Web Page Help >>> HTML And Web Page

Hints and Tips that will save you time, and aggrivation!


This page contains information that I found useful in creating my page. My advice is subjective, and I will never claim to be the last word in page building! I have tidbits of information that I read and gathered over a long period of time. Plus, a little bit of my experiences, too. I have a LOT of links (on another page) to lots of pages for specific "how-to".

What's covered on this page:

backup

resolution

page file sizes

use proper URLs

read instructions

promote
your page

browsers

HTML standards

HTML validators

under construction

site theme /
lay out pages

gimmicks - toys +
novelty items

finding a
lost page

saving info
from the Internet

for every
page + website!


Using proper URL's [Universal Resource Locator = web address] especially at GeoCities ... but pertains to ANY webhost's pages.
MOST ANY server is case sensitive, especially when it comes to file names. For example: all of GeoCities' neighborhoods use upper and lower case letters. Get used to typing in URL's the way that GeoCities (or your host) gave it to you in your sign-up email, for example,
http://www.geocities.com/ Heartland/Estates/5555/ ... not /heartland/estates/
If you get into the habit now, you won't risk giving your URL out to someone (or some search engine, or some link from someone else's page?!?) and have anyone trying to get to your page, NOT be able to reach your pages, because the server won't deliver them unless they're written properly.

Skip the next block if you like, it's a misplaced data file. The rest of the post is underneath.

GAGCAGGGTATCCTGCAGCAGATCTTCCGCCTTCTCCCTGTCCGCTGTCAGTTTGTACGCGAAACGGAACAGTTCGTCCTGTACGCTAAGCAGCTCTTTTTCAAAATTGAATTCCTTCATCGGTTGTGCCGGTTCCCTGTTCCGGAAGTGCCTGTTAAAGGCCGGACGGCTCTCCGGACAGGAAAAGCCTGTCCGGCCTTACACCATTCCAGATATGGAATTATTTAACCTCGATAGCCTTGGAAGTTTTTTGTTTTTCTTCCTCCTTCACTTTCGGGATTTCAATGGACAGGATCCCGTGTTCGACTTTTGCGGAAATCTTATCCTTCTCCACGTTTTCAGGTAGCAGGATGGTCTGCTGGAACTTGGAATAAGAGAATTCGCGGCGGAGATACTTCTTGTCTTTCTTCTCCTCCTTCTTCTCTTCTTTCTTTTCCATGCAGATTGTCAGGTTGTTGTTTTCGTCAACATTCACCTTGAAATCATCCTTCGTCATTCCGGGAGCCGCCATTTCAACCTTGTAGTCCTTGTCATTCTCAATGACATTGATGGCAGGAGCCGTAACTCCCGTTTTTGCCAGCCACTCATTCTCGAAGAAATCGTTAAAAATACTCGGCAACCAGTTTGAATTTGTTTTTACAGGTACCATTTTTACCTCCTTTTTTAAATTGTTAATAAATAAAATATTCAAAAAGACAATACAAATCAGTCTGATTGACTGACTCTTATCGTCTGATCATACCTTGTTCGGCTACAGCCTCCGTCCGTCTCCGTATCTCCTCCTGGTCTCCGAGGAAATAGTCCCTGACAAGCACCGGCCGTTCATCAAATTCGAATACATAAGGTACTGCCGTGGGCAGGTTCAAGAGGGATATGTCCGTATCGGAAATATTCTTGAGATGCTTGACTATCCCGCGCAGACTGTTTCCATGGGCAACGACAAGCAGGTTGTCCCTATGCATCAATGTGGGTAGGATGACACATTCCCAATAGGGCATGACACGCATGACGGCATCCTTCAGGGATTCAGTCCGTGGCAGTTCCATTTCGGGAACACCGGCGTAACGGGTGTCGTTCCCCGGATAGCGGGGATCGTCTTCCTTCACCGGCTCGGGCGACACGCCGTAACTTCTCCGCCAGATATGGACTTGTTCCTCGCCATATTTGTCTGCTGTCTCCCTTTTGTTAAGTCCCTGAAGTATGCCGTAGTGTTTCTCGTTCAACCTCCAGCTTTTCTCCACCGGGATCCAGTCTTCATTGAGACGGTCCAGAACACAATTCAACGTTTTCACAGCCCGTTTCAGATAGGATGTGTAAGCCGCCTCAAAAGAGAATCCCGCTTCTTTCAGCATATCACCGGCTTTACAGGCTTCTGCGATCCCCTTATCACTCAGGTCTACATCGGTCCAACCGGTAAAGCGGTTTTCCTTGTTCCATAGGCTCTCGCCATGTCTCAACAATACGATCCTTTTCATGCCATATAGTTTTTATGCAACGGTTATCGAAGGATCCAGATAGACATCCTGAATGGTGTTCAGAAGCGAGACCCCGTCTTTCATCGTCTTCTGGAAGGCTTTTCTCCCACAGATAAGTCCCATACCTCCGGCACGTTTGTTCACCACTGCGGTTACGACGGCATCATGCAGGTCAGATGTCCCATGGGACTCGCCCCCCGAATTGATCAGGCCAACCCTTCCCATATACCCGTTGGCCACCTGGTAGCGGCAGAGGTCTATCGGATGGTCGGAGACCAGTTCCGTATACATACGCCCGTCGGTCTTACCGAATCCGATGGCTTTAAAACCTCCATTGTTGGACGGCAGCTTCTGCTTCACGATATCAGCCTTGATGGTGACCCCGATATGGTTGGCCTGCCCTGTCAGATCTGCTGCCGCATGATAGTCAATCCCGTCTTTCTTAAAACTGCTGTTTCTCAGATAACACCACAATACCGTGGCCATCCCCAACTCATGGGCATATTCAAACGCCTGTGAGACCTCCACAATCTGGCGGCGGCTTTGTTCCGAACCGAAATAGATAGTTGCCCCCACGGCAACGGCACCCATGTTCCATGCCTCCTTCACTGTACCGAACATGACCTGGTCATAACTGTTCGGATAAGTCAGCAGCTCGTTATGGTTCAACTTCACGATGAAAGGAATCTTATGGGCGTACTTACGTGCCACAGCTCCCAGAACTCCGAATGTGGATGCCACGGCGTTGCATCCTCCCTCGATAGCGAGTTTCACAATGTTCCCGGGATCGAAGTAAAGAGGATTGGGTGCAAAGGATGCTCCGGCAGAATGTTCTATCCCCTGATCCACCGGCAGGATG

AND you need to "properly finish off" EVERY URL.

  • That means put a forward slash "/" at the end, Heartland/Estates/5555/
  • or list the page name, like 5555/index.html
    (a link checker / verifying service WILL NOT check any links that are not properly finished off! It will ignore all links that don't end in / or .html or .htm)
  • Yes, you might not be having any problem - Geocities has "redirects" up for MOST residential addresses in Geo, but, a) not ALL, and b) if the re-direct delays getting to your page, a search engine COULD think your site is inaccessable and not there! If you want to test this, next time you type in your Geocities url with all lower case letters, once your page has begun to load, LOOK to see in the location box - has it been changed to upper/lower case? If it hasn't, you (and your visitors) will get the "oops - we couldn't find that page" page! [back to top]  

    Saving information from the Internet.